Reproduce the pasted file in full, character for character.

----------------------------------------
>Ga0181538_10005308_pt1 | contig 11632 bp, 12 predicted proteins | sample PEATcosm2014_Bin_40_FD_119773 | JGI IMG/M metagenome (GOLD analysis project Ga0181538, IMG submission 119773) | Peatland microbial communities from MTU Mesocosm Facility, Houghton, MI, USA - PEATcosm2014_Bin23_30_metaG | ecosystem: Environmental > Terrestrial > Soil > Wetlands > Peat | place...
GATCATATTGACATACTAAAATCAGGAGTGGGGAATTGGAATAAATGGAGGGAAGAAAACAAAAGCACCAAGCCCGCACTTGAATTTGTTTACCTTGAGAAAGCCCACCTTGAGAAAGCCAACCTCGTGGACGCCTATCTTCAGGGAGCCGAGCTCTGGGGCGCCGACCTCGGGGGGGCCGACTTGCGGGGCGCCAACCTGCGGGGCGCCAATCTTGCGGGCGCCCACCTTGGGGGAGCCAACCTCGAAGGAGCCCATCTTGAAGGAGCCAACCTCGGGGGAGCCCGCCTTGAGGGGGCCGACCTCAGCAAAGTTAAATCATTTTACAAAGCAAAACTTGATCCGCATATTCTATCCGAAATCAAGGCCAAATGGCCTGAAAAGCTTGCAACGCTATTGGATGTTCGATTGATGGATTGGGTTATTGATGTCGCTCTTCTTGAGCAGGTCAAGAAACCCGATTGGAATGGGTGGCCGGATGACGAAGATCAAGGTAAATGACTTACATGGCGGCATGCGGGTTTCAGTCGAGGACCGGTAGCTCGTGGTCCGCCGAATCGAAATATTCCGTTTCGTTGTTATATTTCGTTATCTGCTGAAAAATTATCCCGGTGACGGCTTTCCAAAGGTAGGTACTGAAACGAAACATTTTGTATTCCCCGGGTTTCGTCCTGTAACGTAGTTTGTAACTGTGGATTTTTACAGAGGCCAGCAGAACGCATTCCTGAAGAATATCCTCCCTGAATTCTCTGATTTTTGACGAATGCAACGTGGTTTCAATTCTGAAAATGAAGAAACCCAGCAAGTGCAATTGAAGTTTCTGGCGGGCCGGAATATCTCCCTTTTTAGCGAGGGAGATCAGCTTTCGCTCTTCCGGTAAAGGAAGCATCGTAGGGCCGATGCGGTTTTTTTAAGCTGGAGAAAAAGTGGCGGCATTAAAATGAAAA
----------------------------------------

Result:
>Ga0181538_10005308_pt1 | contig 11632 bp, 12 predicted proteins | sample PEATcosm2014_Bin_40_FD_119773 | JGI IMG/M metagenome (GOLD analysis project Ga0181538, IMG submission 119773) | Peatland microbial communities from MTU Mesocosm Facility, Houghton, MI, USA - PEATcosm2014_Bin23_30_metaG | ecosystem: Environmental > Terrestrial > Soil > Wetlands > Peat | place...
GATCATATTGACATACTAAAATCAGGAGTGGGGAATTGGAATAAATGGAGGGAAGAAAACAAAAGCACCAAGCCCGCACTTGAATTTGTTTACCTTGAGAAAGCCCACCTTGAGAAAGCCAACCTCGTGGACGCCTATCTTCAGGGAGCCGAGCTCTGGGGCGCCGACCTCGGGGGGGCCGACTTGCGGGGCGCCAACCTGCGGGGCGCCAATCTTGCGGGCGCCCACCTTGGGGGAGCCAACCTCGAAGGAGCCCATCTTGAAGGAGCCAACCTCGGGGGAGCCCGCCTTGAGGGGGCCGACCTCAGCAAAGTTAAATCATTTTACAAAGCAAAACTTGATCCGCATATTCTATCCGAAATCAAGGCCAAATGGCCTGAAAAGCTTGCAACGCTATTGGATGTTCGATTGATGGATTGGGTTATTGATGTCGCTCTTCTTGAGCAGGTCAAGAAACCCGATTGGAATGGGTGGCCGGATGACGAAGATCAAGGTAAATGACTTACATGGCGGCATGCGGGTTTCAGTCGAGGACCGGTAGCTCGTGGTCCGCCGAATCGAAATATTCCGTTTCGTTGTTATATTTCGTTATCTGCTGAAAAATTATCCCGGTGACGGCTTTCCAAAGGTAGGTACTGAAACGAAACATTTTGTATTCCCCGGGTTTCGTCCTGTAACGTAGTTTGTAACTGTGGATTTTTACAGAGGCCAGCAGAACGCATTCCTGAAGAATATCCTCCCTGAATTCTCTGATTTTTGACGAATGCAACGTGGTTTCAATTCTGAAAATGAAGAAACCCAGCAAGTGCAATTGAAGTTTCTGGCGGGCCGGAATATCTCCCTTTTTAGCGAGGGAGATCAGCTTTCGCTCTTCCGGTAAAGGAAGCATCGTAGGGCCGATGCGGTTTTTTTAAGCTGGAGAAAAAGTGGCGGCATTAAAATGAAAA